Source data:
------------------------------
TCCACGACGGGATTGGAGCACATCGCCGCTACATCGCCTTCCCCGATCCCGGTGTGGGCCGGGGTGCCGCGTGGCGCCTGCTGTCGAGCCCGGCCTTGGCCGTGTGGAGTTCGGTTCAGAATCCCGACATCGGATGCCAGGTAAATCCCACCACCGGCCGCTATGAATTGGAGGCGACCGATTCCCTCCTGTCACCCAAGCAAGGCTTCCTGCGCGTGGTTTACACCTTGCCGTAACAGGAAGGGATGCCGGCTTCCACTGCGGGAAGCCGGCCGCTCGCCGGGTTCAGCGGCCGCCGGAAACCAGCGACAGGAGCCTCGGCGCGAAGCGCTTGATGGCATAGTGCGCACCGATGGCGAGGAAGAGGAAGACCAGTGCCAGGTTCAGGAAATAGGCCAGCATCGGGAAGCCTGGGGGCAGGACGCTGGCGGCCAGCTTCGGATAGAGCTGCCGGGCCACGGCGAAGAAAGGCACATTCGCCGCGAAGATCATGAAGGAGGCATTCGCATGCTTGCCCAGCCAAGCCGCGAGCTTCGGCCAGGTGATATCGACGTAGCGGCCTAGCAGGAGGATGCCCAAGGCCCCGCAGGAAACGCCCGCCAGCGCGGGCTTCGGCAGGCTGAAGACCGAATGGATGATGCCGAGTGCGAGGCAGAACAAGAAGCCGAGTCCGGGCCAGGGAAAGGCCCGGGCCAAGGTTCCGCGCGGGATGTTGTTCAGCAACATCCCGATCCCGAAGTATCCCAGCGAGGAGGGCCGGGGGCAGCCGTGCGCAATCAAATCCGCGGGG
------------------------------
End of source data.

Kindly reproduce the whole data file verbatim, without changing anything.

TCCACGACGGGATTGGAGCACATCGCCGCTACATCGCCTTCCCCGATCCCGGTGTGGGCCGGGGTGCCGCGTGGCGCCTGCTGTCGAGCCCGGCCTTGGCCGTGTGGAGTTCGGTTCAGAATCCCGACATCGGATGCCAGGTAAATCCCACCACCGGCCGCTATGAATTGGAGGCGACCGATTCCCTCCTGTCACCCAAGCAAGGCTTCCTGCGCGTGGTTTACACCTTGCCGTAACAGGAAGGGATGCCGGCTTCCACTGCGGGAAGCCGGCCGCTCGCCGGGTTCAGCGGCCGCCGGAAACCAGCGACAGGAGCCTCGGCGCGAAGCGCTTGATGGCATAGTGCGCACCGATGGCGAGGAAGAGGAAGACCAGTGCCAGGTTCAGGAAATAGGCCAGCATCGGGAAGCCTGGGGGCAGGACGCTGGCGGCCAGCTTCGGATAGAGCTGCCGGGCCACGGCGAAGAAAGGCACATTCGCCGCGAAGATCATGAAGGAGGCATTCGCATGCTTGCCCAGCCAAGCCGCGAGCTTCGGCCAGGTGATATCGACGTAGCGGCCTAGCAGGAGGATGCCCAAGGCCCCGCAGGAAACGCCCGCCAGCGCGGGCTTCGGCAGGCTGAAGACCGAATGGATGATGCCGAGTGCGAGGCAGAACAAGAAGCCGAGTCCGGGCCAGGGAAAGGCCCGGGCCAAGGTTCCGCGCGGGATGTTGTTCAGCAACATCCCGATCCCGAAGTATCCCAGCGAGGAGGGCCGGGGGCAGCCGTGCGCAATCAAATCCGCGGGG